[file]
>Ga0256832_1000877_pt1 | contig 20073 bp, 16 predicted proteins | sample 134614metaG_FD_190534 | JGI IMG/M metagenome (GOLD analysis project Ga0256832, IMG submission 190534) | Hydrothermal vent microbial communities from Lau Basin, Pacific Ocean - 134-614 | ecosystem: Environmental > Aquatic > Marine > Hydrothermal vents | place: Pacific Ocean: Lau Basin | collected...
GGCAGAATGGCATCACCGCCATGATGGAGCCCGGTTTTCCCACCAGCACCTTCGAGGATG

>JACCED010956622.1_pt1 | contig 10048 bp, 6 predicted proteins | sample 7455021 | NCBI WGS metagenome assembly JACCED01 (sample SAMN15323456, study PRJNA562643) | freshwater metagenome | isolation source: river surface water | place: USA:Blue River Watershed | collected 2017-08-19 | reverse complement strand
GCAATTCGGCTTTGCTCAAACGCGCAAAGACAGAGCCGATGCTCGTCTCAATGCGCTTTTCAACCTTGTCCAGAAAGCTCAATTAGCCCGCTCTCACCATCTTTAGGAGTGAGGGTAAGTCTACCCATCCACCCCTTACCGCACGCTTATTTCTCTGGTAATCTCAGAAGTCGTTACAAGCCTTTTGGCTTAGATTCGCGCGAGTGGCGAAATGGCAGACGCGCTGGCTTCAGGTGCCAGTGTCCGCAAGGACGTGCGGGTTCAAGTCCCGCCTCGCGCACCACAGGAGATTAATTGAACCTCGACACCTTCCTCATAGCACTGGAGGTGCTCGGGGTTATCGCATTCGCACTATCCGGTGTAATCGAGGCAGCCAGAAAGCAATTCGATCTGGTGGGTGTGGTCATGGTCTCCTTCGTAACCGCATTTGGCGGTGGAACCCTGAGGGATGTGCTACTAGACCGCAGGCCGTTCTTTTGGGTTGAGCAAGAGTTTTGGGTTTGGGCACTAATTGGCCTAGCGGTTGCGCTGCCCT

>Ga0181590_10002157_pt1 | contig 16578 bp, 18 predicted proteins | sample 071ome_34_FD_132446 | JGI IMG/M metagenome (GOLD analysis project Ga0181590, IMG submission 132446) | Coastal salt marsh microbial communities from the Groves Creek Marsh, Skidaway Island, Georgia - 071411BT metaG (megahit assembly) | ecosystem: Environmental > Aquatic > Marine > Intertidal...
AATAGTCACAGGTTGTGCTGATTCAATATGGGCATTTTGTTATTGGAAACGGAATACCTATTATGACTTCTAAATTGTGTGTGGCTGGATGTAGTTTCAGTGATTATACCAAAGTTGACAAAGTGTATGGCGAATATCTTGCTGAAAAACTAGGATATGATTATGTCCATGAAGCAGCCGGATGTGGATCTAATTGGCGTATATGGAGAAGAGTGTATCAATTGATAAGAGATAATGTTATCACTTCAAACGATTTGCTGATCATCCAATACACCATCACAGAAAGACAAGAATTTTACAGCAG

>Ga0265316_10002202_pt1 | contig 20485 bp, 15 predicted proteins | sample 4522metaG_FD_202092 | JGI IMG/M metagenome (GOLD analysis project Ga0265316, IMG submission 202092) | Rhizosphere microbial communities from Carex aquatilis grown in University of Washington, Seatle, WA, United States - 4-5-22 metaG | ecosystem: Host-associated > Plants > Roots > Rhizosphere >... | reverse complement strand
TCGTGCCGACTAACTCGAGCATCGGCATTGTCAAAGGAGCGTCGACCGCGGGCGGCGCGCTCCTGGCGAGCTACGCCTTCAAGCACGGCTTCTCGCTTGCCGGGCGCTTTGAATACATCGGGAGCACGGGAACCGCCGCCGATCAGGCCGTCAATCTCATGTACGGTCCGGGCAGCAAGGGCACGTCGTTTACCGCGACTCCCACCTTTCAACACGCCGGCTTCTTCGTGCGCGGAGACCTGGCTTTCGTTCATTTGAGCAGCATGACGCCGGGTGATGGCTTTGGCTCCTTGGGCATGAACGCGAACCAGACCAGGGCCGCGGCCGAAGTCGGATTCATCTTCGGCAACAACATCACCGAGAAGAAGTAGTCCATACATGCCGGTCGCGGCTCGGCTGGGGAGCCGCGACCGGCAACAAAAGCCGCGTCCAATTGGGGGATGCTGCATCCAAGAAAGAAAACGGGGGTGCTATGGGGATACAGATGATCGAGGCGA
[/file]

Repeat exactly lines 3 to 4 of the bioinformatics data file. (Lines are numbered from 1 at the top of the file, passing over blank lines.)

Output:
>JACCED010956622.1_pt1 | contig 10048 bp, 6 predicted proteins | sample 7455021 | NCBI WGS metagenome assembly JACCED01 (sample SAMN15323456, study PRJNA562643) | freshwater metagenome | isolation source: river surface water | place: USA:Blue River Watershed | collected 2017-08-19 | reverse complement strand
GCAATTCGGCTTTGCTCAAACGCGCAAAGACAGAGCCGATGCTCGTCTCAATGCGCTTTTCAACCTTGTCCAGAAAGCTCAATTAGCCCGCTCTCACCATCTTTAGGAGTGAGGGTAAGTCTACCCATCCACCCCTTACCGCACGCTTATTTCTCTGGTAATCTCAGAAGTCGTTACAAGCCTTTTGGCTTAGATTCGCGCGAGTGGCGAAATGGCAGACGCGCTGGCTTCAGGTGCCAGTGTCCGCAAGGACGTGCGGGTTCAAGTCCCGCCTCGCGCACCACAGGAGATTAATTGAACCTCGACACCTTCCTCATAGCACTGGAGGTGCTCGGGGTTATCGCATTCGCACTATCCGGTGTAATCGAGGCAGCCAGAAAGCAATTCGATCTGGTGGGTGTGGTCATGGTCTCCTTCGTAACCGCATTTGGCGGTGGAACCCTGAGGGATGTGCTACTAGACCGCAGGCCGTTCTTTTGGGTTGAGCAAGAGTTTTGGGTTTGGGCACTAATTGGCCTAGCGGTTGCGCTGCCCT